The beautiful ballroom of the Marriott Hotel in Chicago was crowded to capacity with more than 1,300 college students and Cru staff members. I explained one of the most exciting spiritual discoveries that I had ever made — how to love by faith.
For years I had spoken on the subject of love. I had a simple four-point outline:
God loves you unconditionally.
You are commanded to love others — God, your neighbors, your enemies.
You are incapable of loving others in your own strength.
You can love others with God’s love.
But, as in the case of most sermons on love, something was missing. Then, some years ago, in an early hour of the morning, I was awakened from a deep sleep. I knew that God had something to say to me. I felt impressed to get up, open my Bible and kneel to read and pray. What I discovered during the next two hours has since enriched my life and the lives of tens of thousands of others. I learned how to love.
With this discovery, God gave me the command to share this wonderful truth with Christians around the world. In that life-changing time of fellowship with the Lord, I was given a fifth point for my sermon on love: We love by faith.
Love is the greatest thing in the world — the greatest privilege and power known to man. Its emphasis in life and word changed the course of history as the first-century Christians demonstrated a quality of life never before witnessed on this earth. The Gentiles and Jews hated one another. The very idea of love and self-sacrifice was foreign to their thinking. When they observed Christians from many nations, with different languages and cultures, actually loving one another and sacrificing to help each other, they responded in amazement, “Behold, how these people love one another!”
I challenged the students at the conference to become part of a revolution of love. I suggested that they make a list of all the individuals they did not like and begin to love them by faith.
Early the next morning, a young woman with sparkling eyes and face aglow said to me, “My life was changed last night. For many years I have hated my parents. I haven’t seen them since I was 17, and now I am 22. I left home as a result of a quarrel five years ago and haven’t written or talked to them since, though they have tried repeatedly to encourage me to return home. I determined that I would never see them again. I hated them.
“Before becoming a Christian a few months ago,” she continued, “I had become a drug addict, a dope pusher and a prostitute. Last night you told me how to love my parents, and I could hardly wait to get out of that meeting and call them. Can you believe it? I now really love them with God’s kind of love and can hardly wait to see them.”
Everybody wants to be loved. Most psychologists agree that man’s greatest need is to love and be loved. No barrier can withstand the mighty force of love.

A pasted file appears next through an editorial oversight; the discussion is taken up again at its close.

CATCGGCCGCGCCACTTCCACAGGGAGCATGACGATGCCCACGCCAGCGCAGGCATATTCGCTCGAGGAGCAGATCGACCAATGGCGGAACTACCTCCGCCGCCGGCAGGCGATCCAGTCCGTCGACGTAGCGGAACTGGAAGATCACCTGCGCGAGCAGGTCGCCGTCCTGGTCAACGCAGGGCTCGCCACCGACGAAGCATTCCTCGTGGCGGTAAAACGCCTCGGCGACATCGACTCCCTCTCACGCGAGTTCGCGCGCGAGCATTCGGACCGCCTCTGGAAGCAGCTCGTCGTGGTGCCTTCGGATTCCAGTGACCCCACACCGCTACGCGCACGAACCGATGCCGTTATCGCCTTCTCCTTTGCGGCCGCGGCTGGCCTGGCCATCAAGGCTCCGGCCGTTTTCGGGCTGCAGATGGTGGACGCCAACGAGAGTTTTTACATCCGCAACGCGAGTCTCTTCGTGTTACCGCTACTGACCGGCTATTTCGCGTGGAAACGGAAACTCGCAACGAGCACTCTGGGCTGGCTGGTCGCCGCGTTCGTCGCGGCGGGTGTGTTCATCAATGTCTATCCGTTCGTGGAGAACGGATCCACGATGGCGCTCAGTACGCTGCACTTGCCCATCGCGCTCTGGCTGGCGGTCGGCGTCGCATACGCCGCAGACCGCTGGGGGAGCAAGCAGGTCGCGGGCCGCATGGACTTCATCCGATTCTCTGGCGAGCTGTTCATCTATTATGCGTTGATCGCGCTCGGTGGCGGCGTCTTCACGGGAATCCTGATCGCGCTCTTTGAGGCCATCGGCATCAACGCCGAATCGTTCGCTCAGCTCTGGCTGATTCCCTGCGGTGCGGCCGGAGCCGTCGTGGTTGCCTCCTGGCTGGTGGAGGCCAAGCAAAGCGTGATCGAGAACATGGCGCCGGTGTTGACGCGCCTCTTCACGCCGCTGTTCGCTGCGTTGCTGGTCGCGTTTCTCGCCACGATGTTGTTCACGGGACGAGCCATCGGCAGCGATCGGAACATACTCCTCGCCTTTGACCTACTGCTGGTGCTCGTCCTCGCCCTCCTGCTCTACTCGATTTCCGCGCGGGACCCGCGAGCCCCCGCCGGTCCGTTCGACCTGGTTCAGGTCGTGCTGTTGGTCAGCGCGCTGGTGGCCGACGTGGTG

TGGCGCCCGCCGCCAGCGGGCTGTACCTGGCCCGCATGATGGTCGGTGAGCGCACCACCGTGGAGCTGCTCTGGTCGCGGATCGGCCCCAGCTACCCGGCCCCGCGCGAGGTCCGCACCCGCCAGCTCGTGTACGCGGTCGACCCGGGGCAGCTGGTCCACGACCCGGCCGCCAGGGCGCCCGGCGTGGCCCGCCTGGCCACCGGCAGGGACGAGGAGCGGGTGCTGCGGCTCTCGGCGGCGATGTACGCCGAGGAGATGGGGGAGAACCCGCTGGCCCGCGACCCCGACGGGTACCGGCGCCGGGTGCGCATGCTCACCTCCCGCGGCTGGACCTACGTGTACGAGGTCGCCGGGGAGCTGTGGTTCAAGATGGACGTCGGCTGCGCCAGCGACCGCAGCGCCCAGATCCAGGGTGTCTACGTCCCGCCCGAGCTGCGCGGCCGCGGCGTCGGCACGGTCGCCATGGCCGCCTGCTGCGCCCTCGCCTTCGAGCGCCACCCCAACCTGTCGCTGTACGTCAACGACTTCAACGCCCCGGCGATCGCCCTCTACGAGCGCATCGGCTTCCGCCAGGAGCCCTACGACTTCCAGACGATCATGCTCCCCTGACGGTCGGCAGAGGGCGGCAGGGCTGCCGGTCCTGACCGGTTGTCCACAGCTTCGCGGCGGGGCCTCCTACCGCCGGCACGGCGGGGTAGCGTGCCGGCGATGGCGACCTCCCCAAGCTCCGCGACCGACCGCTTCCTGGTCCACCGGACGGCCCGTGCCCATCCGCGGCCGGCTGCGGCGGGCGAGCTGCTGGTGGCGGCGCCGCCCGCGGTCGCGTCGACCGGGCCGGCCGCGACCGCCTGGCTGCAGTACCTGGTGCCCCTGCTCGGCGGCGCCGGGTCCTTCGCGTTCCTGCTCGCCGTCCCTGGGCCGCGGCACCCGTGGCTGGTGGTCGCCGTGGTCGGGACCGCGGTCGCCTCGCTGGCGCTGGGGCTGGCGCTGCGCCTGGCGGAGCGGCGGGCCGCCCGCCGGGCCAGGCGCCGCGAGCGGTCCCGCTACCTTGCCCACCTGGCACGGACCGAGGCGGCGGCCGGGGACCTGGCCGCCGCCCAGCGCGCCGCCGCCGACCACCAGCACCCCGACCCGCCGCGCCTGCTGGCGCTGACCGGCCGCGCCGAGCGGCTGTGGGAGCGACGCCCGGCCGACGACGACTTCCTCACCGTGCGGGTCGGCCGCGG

There are three Greek words that are translated into the one English word “love”: eros, which suggests sensual desire — it does not appear in the New Testament; phileo, which is used for friendship or love of one’s friends or relatives — it conveys a sense of loving someone because he is worthy of love; and agape, which is God’s love: the purest, deepest kind of love — it is expressed not through mere emotions but as an act of one’s will.
Agape is God’s supernatural, unconditional love for you revealed supremely through our Lord’s death on the cross for our sins. It is the supernatural love He wants to produce in you and through you to others by His Holy Spirit. Agape love is given because of the character of the person loving rather than because of the worthiness of the object of that love. Sometimes it is love “in spite of” rather than “because of.”
God underscores the importance of this kind of love through the inspired pen of the apostle Paul, as recorded in 1 Corinthians 13. In this beautiful and remarkable passage of Scripture, Paul writes that, apart from love, anything that you might do for God or others is of no value. Consider these words:
If I had the gift of being able to speak in other languages without learning them, and could speak in every language there is in all of heaven and earth, but didn’t love others, I would only be making noise.
If I had the gift of prophecy and knew all about what is going to happen in the future, knew everything about everything, but didn’t love others, what good would it do? Even If I had the gift of faith so that I could speak to a mountain and make it move, I would still be worth nothing at all without love.
If I gave everything I have to poor people, and if I were burned alive for preaching the Gospel but didn’t love others, it would be of no value whatever. (1 Corinthians 13:1-3, The Living Bible)
In other words, no matter what you do for God and for others, it is of no value unless you are motivated by God’s love.
© 1999 Bill Bright, © 2009 Bright Media Foundation and Campus Crusade for Christ International. All rights reserved. Adapted from Bill Bright, “How You Can Love by Faith,” Transferable Concept 8 (Peachtree City, GA: Cru).
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